No one has ever accused Orel Hershiser of being a "mental Gidget." Hershiser, the Texas Rangers' pitching coach, doesn't have the Ivy League degree that is becoming obligatory for employment in a major league front office, but he is one of the smart people in this game, the type of guy who could easily be a manager, general manager, or club president before he's through. But before Hershiser emerged as a big winner for the Los Angeles Dodgers in the late 1980s, setting a big league record for consecutive scoreless innings (59), mound presence was as pressing an issue for him as it was for last night's Red Sox starter, Derek Lowe. Like Lowe, Hershiser's money pitch was his sinker. Unlike Lowe, Hershiser never summoned the media to disavow them of the notion that he was a head case.
He did, however, heed the advice of his manager, Tom Lasorda, who decided that Hershiser needed to project a different image on the mound. The first step, Lasorda decided, was to anoint Hershiser with the nickname "Bulldog."
"I grew up idolizing big league ballplayers," Hershiser said yesterday. "I wasn't sure I could pitch at this level because these guys were my heroes. I think what [Lasorda] was addressing is that I belong here, but not only do you belong here, you can succeed here, and to make you believe it I'm going to give you a nickname."
Hershiser said he's unsure how visible his uncertainty was on the mound, but acknowledged Lasorda might have seen something.
"I know what I felt like inside," said Hershiser. "I didn't feel like a conqueror. I didn't feel defeated, but I didn't feel sure of myself, that's for sure.
"He also saw great movement on my pitches and wanted them for strikes. He'd say to me, `You throw that stuff low, you'll be in the Hall of Fame. Throw it high, you'll be robbing church boxes.' A typical Lasorda quote.
"But that stuff bleeds through," said Hershiser.
Lowe's composure was sorely tried last night in the second inning of Boston's 14-6 win over the Rangers, when two infield errors put him in a world of hurt. Lowe did not respond well initially despite multiple visits by catcher Jason Varitek and one by pitching coach Dave Wallace, walking in a run and giving up a grand slam to Hank Blalock, the Rangers' impressive young slugger, with Wallace barely back in the dugout after dispensing his advice. A 3-0 lead had suddenly become a 6-3 deficit, and it mattered only to Lowe's earned run average that all the runs were unearned.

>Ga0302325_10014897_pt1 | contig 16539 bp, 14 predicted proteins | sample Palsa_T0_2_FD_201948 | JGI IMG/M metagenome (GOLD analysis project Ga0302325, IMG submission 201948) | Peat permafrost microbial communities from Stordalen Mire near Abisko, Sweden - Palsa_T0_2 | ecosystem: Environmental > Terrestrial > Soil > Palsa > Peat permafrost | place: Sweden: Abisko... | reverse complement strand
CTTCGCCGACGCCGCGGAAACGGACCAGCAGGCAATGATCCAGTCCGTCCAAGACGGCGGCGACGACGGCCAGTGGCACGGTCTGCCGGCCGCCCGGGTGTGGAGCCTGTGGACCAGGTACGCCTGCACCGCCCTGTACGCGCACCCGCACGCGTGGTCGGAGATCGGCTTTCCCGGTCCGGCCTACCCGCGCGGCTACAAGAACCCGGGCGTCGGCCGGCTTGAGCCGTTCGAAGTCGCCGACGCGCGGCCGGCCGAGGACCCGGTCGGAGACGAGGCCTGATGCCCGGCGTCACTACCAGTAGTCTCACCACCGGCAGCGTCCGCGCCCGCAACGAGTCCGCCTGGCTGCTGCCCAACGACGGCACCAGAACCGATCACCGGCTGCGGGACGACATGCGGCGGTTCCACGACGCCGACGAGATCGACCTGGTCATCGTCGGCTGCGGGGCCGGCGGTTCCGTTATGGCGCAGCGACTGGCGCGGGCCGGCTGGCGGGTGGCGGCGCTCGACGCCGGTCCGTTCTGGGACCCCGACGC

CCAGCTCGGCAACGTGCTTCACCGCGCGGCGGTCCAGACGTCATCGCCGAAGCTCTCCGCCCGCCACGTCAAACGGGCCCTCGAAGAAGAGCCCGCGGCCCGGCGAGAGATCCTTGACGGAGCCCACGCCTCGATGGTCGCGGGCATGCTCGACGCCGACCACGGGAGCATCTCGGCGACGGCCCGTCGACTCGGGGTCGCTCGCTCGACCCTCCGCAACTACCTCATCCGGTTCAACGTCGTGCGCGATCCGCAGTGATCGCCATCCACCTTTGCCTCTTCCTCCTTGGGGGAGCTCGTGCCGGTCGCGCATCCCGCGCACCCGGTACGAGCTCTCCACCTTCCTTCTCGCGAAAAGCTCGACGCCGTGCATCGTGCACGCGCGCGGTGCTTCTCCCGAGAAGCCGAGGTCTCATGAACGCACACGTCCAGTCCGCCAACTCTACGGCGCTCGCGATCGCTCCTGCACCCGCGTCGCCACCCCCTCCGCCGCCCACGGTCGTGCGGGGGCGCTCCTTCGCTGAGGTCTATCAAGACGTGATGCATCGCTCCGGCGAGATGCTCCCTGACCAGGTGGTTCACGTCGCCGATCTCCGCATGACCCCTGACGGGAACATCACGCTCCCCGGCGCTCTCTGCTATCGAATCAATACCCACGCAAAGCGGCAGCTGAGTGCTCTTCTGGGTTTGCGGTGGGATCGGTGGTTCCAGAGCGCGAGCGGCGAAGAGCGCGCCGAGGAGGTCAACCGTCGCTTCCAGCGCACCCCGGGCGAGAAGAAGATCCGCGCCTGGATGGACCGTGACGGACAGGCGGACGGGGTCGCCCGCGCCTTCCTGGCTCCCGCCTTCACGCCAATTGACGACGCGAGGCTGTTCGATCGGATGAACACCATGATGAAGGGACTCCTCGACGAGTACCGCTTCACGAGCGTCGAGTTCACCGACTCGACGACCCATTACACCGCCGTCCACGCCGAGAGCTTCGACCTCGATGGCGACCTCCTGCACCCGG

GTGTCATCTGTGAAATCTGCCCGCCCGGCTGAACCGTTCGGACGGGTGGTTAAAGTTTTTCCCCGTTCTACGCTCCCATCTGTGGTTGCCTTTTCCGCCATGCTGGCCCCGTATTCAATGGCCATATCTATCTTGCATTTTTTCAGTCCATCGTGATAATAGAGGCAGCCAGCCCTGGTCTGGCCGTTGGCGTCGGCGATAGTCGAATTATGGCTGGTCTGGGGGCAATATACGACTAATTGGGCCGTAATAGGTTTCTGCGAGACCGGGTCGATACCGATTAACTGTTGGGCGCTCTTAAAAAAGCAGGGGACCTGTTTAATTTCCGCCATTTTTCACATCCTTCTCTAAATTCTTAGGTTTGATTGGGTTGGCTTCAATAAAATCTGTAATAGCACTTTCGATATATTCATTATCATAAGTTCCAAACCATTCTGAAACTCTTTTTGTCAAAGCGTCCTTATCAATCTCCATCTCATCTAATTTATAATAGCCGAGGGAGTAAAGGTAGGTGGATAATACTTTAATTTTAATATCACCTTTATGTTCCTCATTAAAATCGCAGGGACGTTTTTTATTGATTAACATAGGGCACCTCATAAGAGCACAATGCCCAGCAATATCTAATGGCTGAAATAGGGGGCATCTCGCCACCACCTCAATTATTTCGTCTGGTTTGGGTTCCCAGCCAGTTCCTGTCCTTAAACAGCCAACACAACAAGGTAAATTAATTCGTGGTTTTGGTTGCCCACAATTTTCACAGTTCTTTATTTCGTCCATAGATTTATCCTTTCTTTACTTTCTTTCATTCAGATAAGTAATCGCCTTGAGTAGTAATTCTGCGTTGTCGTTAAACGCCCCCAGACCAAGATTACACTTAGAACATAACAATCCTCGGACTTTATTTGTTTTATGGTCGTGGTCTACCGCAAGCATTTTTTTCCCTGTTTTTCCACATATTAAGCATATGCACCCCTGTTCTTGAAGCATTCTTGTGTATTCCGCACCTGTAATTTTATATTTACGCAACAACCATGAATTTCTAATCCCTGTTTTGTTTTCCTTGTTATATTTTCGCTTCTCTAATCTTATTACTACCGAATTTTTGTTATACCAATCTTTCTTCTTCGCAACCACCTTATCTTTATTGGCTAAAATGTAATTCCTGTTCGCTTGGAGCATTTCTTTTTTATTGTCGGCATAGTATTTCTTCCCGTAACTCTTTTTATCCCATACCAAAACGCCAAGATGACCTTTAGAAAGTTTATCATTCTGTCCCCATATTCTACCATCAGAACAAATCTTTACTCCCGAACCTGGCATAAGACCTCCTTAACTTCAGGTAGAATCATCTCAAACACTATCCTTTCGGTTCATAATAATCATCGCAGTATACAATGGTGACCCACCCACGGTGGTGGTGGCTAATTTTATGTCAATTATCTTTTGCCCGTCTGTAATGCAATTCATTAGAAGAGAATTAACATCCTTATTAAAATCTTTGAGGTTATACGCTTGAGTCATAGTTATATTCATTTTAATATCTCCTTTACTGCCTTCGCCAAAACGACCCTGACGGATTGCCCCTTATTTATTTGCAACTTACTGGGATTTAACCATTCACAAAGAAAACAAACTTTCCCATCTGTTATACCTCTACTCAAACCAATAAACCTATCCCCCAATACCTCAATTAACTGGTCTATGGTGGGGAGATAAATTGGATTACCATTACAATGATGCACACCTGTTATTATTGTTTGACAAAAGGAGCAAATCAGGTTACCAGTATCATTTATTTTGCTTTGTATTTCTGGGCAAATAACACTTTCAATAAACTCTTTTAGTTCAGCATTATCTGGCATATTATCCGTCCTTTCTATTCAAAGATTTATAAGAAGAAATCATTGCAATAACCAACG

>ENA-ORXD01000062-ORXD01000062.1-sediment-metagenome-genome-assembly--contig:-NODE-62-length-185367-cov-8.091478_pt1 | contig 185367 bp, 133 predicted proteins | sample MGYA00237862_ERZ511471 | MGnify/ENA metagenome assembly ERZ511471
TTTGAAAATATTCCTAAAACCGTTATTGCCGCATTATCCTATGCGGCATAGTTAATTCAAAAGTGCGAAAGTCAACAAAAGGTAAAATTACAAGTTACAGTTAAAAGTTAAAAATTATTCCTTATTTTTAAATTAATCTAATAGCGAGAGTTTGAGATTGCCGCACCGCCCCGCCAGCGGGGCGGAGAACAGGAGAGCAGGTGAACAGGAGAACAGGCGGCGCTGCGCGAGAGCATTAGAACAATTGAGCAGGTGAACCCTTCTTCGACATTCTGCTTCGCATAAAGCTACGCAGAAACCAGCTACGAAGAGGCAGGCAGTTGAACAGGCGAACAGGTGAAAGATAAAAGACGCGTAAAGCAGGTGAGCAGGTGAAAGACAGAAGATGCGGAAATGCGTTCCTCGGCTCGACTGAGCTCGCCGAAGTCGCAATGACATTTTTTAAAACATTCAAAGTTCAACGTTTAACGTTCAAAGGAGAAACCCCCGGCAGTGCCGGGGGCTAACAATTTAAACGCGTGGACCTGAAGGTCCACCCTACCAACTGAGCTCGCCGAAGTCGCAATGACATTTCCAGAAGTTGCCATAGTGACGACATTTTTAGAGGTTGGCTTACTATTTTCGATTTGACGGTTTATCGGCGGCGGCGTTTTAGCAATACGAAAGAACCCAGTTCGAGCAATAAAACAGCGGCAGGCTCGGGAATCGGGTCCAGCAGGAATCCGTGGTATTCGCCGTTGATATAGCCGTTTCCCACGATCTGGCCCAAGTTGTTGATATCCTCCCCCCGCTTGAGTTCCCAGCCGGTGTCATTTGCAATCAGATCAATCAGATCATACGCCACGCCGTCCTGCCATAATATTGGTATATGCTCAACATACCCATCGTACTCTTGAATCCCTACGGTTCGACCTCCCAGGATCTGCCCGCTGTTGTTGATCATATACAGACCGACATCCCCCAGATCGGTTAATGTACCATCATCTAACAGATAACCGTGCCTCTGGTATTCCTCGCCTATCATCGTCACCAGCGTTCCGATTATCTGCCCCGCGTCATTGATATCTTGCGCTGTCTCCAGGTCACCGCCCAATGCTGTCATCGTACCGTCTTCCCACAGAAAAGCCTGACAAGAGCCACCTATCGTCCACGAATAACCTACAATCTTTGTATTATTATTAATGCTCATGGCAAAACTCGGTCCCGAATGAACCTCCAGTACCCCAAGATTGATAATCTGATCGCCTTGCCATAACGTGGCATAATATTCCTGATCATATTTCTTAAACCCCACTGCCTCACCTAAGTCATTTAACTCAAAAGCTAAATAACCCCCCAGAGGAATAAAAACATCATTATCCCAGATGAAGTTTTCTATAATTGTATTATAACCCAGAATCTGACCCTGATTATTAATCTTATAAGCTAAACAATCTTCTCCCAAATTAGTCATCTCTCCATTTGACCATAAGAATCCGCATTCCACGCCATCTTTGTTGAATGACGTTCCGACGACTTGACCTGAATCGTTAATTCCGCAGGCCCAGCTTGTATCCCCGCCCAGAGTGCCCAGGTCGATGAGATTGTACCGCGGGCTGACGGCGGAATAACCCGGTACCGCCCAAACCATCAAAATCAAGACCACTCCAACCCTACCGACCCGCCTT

But the Sox' offense, as it has all season, bailed out Lowe again, scoring eight runs in two innings, and this time Lowe dug in his heels, allowing just one hit over his last five innings. "I knew it was on the line this game," Lowe said. "This may have been personally my biggest game I've pitched for the Boston Red Sox. Obviously the first half I've had, all the talk about trades and they're going to get rid of me and that I was a guy not worth keeping around -- a lot goes into it. And you know what? I had to pitch well."For me, this will be the best night of rest I've had in a long, long time." Lowe said he did not regret challenging the media last week on how he is perceived. He acknowledged, however, that by doing so, he subjected himself to greater scrutiny.
"A lot has gone on between my last game and today with [the media], as far as that thing on my shoulders [presumably referring to his head]. I knew they were going to be watching my every move, the good and the bad."
During that second inning, Lowe felt as if the camera was on him every second. He didn't see it, he said, but he knew it was there.
"I put a lot of pressure on myself anyway," Lowe said, "but this start, it's a situation where you push yourself in a corner, you kind of have to see what you're made of. Are you going to wilt or are you going to try and stand up and fight?"
Score this one a TKO for Lowe. "He bent," Texas manager Buck Showalter said, "but he didn't break."
Mound presence, Hershiser said, is a regular topic with his pitching staff.
"We talk about it a lot," he said. "Mainly about the intimidating factor of looking like you're in control no matter what's happening around you. Don't give the hitter confidence that you're on your heels when you can project something like, `I'm in control, everything I do has a purpose, the game is not moving fast around me, this is my time.' Then the hitter is part of your game, rather than you being part of his.
"There are so many separators in this game, once you get to this level. The No. 1 separator anywhere else but the big leagues is ability. Once you get to this level, the separators are more subtle than ability.
"There's the subtlety of holding runners on, the subtlety of having a good time to the plate. The subtlety of, can you bounce your breaking ball when you're ahead in the count? The subtlety of your mound presence, and can you read a hitter's swing, can you see when a hitter has a lot of adrenaline running through his body and know what kind of pitch can take him out of his game?
"So I think mound presence is one of those subtle separators. We see guys who send off a message by their body and mound presence that makes players behind him play better. They say this guy is really into the game, I really want to win for him, I really want to be tuned in to every pitch. So you get better defense played behind you, you get your offense coming in a little more energized. You can be getting your rear end kicked out on the mound, but guys may come in and get some runs because you went about it with a feisty attitude."
Call it Gidget with an attitude. It just might work for Lowe.